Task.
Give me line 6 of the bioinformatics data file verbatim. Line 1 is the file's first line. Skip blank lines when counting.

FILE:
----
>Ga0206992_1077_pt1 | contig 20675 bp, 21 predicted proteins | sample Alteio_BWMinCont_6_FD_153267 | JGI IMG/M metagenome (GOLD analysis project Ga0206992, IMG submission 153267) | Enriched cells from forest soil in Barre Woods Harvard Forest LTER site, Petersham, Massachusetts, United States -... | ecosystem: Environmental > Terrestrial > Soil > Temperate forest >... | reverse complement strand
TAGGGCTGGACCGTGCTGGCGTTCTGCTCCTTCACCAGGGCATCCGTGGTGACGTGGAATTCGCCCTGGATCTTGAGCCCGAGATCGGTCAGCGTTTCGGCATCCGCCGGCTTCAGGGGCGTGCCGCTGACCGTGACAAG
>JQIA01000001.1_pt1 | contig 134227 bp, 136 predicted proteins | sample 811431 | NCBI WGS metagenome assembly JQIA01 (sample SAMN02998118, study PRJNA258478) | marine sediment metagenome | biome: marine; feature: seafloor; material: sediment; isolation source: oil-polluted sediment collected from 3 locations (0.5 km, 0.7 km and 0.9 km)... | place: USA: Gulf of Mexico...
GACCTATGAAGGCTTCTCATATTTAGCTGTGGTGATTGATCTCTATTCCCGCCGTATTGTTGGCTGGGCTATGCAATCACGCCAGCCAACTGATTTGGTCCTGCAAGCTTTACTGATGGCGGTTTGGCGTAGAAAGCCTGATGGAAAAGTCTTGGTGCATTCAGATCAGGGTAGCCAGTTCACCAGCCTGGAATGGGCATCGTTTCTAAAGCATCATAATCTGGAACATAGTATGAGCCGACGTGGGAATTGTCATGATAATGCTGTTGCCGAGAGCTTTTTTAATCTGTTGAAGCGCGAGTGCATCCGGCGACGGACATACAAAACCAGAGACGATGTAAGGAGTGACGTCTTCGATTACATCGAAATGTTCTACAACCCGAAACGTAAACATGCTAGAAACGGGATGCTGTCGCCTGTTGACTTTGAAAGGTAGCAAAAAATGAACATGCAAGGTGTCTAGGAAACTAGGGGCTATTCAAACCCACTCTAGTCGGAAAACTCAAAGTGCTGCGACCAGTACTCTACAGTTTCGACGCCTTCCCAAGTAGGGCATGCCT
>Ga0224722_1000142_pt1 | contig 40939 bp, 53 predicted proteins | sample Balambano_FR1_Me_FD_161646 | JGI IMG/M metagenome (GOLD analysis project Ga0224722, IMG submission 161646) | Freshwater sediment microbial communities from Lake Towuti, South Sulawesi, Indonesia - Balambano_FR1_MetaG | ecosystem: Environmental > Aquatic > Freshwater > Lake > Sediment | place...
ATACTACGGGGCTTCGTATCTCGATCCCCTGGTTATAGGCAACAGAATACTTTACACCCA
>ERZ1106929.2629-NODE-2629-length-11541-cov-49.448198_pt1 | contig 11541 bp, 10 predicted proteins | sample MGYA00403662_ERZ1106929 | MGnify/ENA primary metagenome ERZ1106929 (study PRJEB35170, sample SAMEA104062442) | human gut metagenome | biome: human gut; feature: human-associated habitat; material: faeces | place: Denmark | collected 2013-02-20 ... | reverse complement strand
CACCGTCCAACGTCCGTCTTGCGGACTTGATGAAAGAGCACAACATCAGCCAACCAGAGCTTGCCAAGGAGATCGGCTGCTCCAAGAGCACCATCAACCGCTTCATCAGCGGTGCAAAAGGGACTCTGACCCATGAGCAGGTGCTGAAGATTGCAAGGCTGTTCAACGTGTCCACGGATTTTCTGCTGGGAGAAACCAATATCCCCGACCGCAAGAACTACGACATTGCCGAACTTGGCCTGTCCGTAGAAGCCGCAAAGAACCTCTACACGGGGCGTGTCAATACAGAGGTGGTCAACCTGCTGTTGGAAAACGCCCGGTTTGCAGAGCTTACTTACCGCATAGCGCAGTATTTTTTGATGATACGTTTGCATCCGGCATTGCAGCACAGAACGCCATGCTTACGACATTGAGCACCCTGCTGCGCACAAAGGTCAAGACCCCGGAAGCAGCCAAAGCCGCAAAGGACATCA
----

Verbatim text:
ATACTACGGGGCTTCGTATCTCGATCCCCTGGTTATAGGCAACAGAATACTTTACACCCA